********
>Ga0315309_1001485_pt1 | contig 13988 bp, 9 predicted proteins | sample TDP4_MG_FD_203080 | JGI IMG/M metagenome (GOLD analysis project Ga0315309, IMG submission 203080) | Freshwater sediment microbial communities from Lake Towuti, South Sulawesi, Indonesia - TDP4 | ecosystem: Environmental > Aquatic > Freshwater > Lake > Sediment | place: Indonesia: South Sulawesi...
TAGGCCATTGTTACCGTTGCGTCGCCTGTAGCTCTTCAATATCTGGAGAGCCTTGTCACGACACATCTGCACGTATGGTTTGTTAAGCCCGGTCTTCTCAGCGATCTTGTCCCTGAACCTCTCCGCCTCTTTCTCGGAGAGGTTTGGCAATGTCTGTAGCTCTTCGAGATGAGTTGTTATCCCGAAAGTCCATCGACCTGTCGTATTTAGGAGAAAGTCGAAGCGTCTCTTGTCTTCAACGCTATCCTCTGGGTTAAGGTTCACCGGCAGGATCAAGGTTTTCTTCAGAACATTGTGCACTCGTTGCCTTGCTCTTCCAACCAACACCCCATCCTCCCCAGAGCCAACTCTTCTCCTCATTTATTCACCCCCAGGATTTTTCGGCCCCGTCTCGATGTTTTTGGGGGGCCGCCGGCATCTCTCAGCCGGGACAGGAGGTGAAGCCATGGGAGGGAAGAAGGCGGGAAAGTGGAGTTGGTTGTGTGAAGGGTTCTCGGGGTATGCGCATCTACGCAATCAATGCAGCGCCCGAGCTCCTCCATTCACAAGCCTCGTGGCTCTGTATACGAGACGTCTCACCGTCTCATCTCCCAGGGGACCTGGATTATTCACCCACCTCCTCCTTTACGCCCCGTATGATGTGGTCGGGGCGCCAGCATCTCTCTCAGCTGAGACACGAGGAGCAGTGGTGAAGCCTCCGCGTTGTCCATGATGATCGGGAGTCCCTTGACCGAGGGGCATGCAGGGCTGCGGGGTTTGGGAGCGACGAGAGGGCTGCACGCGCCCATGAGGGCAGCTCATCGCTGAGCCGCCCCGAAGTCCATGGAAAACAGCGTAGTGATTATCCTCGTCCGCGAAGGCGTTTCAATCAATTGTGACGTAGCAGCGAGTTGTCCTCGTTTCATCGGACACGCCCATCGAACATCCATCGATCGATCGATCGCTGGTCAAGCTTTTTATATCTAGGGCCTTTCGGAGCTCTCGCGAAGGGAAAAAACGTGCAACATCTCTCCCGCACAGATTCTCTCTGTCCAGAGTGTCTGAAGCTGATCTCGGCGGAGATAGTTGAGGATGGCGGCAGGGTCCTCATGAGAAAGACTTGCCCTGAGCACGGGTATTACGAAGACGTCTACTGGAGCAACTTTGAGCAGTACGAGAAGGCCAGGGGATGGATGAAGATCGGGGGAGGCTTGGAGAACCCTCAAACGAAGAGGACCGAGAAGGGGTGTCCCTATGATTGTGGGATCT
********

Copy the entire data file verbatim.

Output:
>Ga0315309_1001485_pt1 | contig 13988 bp, 9 predicted proteins | sample TDP4_MG_FD_203080 | JGI IMG/M metagenome (GOLD analysis project Ga0315309, IMG submission 203080) | Freshwater sediment microbial communities from Lake Towuti, South Sulawesi, Indonesia - TDP4 | ecosystem: Environmental > Aquatic > Freshwater > Lake > Sediment | place: Indonesia: South Sulawesi...
TAGGCCATTGTTACCGTTGCGTCGCCTGTAGCTCTTCAATATCTGGAGAGCCTTGTCACGACACATCTGCACGTATGGTTTGTTAAGCCCGGTCTTCTCAGCGATCTTGTCCCTGAACCTCTCCGCCTCTTTCTCGGAGAGGTTTGGCAATGTCTGTAGCTCTTCGAGATGAGTTGTTATCCCGAAAGTCCATCGACCTGTCGTATTTAGGAGAAAGTCGAAGCGTCTCTTGTCTTCAACGCTATCCTCTGGGTTAAGGTTCACCGGCAGGATCAAGGTTTTCTTCAGAACATTGTGCACTCGTTGCCTTGCTCTTCCAACCAACACCCCATCCTCCCCAGAGCCAACTCTTCTCCTCATTTATTCACCCCCAGGATTTTTCGGCCCCGTCTCGATGTTTTTGGGGGGCCGCCGGCATCTCTCAGCCGGGACAGGAGGTGAAGCCATGGGAGGGAAGAAGGCGGGAAAGTGGAGTTGGTTGTGTGAAGGGTTCTCGGGGTATGCGCATCTACGCAATCAATGCAGCGCCCGAGCTCCTCCATTCACAAGCCTCGTGGCTCTGTATACGAGACGTCTCACCGTCTCATCTCCCAGGGGACCTGGATTATTCACCCACCTCCTCCTTTACGCCCCGTATGATGTGGTCGGGGCGCCAGCATCTCTCTCAGCTGAGACACGAGGAGCAGTGGTGAAGCCTCCGCGTTGTCCATGATGATCGGGAGTCCCTTGACCGAGGGGCATGCAGGGCTGCGGGGTTTGGGAGCGACGAGAGGGCTGCACGCGCCCATGAGGGCAGCTCATCGCTGAGCCGCCCCGAAGTCCATGGAAAACAGCGTAGTGATTATCCTCGTCCGCGAAGGCGTTTCAATCAATTGTGACGTAGCAGCGAGTTGTCCTCGTTTCATCGGACACGCCCATCGAACATCCATCGATCGATCGATCGCTGGTCAAGCTTTTTATATCTAGGGCCTTTCGGAGCTCTCGCGAAGGGAAAAAACGTGCAACATCTCTCCCGCACAGATTCTCTCTGTCCAGAGTGTCTGAAGCTGATCTCGGCGGAGATAGTTGAGGATGGCGGCAGGGTCCTCATGAGAAAGACTTGCCCTGAGCACGGGTATTACGAAGACGTCTACTGGAGCAACTTTGAGCAGTACGAGAAGGCCAGGGGATGGATGAAGATCGGGGGAGGCTTGGAGAACCCTCAAACGAAGAGGACCGAGAAGGGGTGTCCCTATGATTGTGGGATCT